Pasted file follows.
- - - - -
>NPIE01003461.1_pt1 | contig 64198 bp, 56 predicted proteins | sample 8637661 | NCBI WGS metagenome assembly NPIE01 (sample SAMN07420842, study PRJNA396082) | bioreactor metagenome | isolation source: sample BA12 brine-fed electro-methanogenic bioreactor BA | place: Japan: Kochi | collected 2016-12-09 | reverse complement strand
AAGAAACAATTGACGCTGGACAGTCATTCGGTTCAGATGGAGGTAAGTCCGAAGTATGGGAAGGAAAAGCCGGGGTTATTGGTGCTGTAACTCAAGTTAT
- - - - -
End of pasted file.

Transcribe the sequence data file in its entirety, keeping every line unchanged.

>NPIE01003461.1_pt1 | contig 64198 bp, 56 predicted proteins | sample 8637661 | NCBI WGS metagenome assembly NPIE01 (sample SAMN07420842, study PRJNA396082) | bioreactor metagenome | isolation source: sample BA12 brine-fed electro-methanogenic bioreactor BA | place: Japan: Kochi | collected 2016-12-09 | reverse complement strand
AAGAAACAATTGACGCTGGACAGTCATTCGGTTCAGATGGAGGTAAGTCCGAAGTATGGGAAGGAAAAGCCGGGGTTATTGGTGCTGTAACTCAAGTTAT